I’m going to start by saying I’m likely an anomaly in that I have been incredibly fortunate to have some amazing bosses and mentors over the last ten years. Where I am today is only possible because of the mentorship, development, and opportunities that I’ve received from a few incredible individuals. That said, I often hear from friends, family, or co-workers how much they either dislike or hate the people they work for. Many of the stories sound like they’re straight out of a television show or movie. From bosses that would continually make unwanted advances at employees, to bosses that lie about where they are when they’re actually out running errands or on the golf course, to the selfish ones that take credit for all of their employees’ work and never show any gratitude – I’ve heard a lot of horror stories.

All this to say that it has gotten me thinking 1) I’ve been very fortunate to work for amazing, genuine people, and 2) working for someone you respect and that respects you is pretty damn important for a variety of reasons.

So, if you’re ever looking to change jobs, take stock in who you’re going to be working for. It matters a lot more than you think.


Tide Ad Commercial

This year’s Superbowl brought what I think is one of the best marketing campaigns/ ads I have seen in a long time. If you haven’t seen it, here’s a link to the main one.

Then there are these secondary tie-in ads.

What is so brilliant about these campaigns is that it fundamentally made me change the way I watched the rest of the Superbowl ads, and subsequently, all commercials in general. The premise of these commercials is that every ad is, in essence a Tide Ad, since the majority of commercials are shot with clean, fresh looking clothing. It’s simple, it’s fun, it’s memorable, and it fundamentally disrupted the way I view content lately. I’d say it would have been enough to make me try Tide, but the reality is I’m already a Tide consumer. I really found the whole thing brilliant.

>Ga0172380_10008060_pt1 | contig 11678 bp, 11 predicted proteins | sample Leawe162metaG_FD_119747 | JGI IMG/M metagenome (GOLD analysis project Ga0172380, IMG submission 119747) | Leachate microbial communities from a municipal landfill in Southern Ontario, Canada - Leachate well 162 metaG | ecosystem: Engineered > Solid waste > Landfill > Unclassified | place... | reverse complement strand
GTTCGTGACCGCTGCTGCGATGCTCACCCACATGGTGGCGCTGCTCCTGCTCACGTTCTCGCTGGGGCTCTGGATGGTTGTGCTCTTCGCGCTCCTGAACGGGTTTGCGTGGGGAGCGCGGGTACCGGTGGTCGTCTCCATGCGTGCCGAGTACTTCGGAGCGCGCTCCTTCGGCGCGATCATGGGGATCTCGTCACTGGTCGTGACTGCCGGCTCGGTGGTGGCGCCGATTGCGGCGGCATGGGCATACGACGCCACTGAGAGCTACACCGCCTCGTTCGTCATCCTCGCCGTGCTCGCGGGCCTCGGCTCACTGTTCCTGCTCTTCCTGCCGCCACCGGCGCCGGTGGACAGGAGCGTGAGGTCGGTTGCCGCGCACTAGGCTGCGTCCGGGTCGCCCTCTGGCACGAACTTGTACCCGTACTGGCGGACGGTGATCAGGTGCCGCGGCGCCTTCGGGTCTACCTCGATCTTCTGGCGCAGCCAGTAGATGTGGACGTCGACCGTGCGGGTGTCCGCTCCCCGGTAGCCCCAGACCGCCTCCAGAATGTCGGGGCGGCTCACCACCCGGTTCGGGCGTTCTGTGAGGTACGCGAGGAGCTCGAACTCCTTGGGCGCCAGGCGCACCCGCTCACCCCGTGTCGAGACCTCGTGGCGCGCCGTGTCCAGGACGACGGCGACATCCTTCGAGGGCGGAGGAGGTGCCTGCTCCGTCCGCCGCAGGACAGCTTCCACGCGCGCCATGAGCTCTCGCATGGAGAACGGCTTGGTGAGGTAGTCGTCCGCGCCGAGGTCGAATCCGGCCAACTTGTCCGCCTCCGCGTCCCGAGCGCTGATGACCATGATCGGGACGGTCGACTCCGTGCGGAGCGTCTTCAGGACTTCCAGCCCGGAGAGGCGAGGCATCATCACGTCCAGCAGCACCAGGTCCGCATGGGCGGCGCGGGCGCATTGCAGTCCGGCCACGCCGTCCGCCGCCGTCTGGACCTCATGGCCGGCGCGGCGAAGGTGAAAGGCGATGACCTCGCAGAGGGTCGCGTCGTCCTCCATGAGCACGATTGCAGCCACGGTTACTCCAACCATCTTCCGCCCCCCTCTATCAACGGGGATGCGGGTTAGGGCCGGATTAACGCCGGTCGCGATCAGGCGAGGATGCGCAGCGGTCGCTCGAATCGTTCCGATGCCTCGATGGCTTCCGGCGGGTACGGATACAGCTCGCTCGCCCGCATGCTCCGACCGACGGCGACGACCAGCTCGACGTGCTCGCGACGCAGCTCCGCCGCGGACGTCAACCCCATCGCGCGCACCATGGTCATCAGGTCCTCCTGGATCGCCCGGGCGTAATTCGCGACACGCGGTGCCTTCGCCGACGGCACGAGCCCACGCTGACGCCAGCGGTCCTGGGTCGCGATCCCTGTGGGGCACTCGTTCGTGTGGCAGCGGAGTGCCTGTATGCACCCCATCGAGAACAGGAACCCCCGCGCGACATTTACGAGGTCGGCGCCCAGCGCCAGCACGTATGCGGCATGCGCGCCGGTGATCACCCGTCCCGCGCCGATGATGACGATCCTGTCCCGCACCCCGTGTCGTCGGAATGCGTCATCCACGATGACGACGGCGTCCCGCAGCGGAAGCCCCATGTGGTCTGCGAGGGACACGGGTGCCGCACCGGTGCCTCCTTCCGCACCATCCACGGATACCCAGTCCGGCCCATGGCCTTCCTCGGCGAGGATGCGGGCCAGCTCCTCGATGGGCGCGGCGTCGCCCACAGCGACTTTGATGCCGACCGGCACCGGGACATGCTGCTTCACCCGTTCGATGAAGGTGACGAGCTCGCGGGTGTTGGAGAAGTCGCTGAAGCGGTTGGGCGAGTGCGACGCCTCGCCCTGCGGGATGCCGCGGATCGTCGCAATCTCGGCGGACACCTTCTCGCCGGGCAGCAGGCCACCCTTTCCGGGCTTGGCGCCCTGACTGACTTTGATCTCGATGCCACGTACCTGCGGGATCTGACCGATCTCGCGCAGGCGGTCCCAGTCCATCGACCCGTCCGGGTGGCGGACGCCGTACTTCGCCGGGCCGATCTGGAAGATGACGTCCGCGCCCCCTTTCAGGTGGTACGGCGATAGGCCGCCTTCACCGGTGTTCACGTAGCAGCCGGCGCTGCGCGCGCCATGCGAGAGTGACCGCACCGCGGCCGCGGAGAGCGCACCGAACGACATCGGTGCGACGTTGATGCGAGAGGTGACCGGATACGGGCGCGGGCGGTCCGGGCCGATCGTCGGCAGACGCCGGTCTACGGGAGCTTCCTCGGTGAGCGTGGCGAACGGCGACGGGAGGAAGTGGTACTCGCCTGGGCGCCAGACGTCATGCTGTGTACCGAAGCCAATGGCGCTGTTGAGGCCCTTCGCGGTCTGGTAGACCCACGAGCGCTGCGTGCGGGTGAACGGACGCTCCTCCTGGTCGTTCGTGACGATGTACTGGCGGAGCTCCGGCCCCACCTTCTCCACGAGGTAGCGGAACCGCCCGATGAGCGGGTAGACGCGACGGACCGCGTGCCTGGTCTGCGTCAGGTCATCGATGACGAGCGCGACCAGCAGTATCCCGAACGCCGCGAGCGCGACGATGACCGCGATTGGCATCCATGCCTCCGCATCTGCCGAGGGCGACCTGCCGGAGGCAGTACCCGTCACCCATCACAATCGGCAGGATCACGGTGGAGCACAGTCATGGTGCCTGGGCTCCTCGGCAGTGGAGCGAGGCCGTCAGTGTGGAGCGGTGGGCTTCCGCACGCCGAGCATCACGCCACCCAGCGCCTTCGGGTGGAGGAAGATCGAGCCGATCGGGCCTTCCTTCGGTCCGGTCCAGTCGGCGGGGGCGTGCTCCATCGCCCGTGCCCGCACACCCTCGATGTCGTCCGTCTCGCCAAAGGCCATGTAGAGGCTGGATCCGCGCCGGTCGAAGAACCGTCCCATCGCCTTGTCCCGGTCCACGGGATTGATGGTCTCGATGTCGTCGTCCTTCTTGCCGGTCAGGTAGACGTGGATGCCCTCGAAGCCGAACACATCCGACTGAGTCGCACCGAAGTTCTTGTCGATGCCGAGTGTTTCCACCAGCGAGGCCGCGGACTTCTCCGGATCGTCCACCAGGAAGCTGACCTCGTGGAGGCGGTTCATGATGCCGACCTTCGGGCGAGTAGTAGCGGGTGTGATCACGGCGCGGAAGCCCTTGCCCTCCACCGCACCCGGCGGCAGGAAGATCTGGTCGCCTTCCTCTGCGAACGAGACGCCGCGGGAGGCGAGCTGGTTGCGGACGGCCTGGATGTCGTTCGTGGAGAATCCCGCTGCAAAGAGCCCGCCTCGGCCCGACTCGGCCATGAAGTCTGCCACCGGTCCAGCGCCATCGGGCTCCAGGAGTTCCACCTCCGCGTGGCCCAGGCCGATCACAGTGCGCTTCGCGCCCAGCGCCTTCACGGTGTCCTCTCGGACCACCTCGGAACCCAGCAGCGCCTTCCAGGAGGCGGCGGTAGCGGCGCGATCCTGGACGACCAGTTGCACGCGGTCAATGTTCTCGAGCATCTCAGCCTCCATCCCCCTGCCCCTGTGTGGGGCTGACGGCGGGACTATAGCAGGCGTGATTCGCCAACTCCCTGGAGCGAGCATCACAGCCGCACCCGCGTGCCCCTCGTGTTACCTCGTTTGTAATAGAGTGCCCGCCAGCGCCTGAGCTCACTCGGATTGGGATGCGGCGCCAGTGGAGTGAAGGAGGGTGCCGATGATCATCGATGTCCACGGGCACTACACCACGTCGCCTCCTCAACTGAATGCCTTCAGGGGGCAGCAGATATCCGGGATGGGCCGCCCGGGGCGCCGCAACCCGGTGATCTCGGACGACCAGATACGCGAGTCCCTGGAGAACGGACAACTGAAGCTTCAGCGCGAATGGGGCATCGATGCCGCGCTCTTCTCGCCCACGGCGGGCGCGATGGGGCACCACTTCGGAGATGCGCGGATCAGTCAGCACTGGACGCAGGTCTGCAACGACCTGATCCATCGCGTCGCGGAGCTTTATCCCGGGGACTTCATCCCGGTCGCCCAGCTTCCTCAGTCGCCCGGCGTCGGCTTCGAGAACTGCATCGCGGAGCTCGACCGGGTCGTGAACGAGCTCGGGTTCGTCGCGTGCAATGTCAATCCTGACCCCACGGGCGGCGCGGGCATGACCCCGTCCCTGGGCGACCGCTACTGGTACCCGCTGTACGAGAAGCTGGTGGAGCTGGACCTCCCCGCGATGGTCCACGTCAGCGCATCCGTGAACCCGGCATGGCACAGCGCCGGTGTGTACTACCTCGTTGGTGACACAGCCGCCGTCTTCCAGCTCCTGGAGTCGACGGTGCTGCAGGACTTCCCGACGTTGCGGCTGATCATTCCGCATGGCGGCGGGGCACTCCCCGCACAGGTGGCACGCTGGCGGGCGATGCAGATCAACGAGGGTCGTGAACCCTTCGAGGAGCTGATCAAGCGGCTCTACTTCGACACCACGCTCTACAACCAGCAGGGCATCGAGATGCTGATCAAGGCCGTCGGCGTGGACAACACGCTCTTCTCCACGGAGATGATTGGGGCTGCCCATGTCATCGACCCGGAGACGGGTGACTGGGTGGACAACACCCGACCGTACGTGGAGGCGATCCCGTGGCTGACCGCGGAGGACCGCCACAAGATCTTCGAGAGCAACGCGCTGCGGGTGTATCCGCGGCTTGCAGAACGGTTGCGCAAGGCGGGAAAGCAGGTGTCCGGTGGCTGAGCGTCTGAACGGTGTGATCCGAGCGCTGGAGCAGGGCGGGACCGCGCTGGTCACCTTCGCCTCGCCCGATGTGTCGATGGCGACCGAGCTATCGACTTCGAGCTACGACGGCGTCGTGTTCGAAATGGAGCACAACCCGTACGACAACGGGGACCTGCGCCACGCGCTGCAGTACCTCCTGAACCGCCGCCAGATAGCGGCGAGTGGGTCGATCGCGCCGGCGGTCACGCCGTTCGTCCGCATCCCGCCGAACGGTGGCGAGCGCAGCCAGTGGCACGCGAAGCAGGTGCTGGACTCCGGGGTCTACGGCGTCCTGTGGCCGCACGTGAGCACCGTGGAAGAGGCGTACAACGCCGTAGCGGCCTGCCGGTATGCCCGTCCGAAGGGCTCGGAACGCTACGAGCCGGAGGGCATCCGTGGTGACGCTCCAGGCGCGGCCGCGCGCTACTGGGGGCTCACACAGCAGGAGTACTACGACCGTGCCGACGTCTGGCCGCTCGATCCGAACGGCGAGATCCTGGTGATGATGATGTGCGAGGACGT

I wrote this post in a freshly cleaned and pressed button-down shirt…. does that then make this a Tide Post?


High Paying Job vs. Responsibility and Exposure - My Career

The title pretty much explains where I’m going with today’s post. The reality is it’s a subjective question that has no right or wrong answer since it depends on where you are in your life, and what is most valuable to you at that given time. For example, I’m not married (yet) and I don’t have a family to support.

As such, I’ve had the flexibility to take jobs based on a variety of variables, salary not necessarily being the most important. To clarify, I’m not saying salary isn’t important, it is, but that if a situation ever presented itself in which I had to pick between two roles, one of which was a better fit, one of which paid more but offered less future or growth opportunity, I have been fortunate enough to be able to not have to evaluate based on salary all things being equal.

I bring this up because I’ve seen people throughout my career follow the money when they didn’t necessarily have to. Again, everyone’s situation is different so it’s hard to judge anyone, but if you do find yourself in a fortunate position where you can choose, I personally put the high responsibility/ exposure/ challenging roles at the top of the list because I believe in the long-run. The more you can grow and push yourself early in your career will help set you apart from the rest of the pack down the road. This, in turn, will lead to commanding higher paying roles with greater responsibility.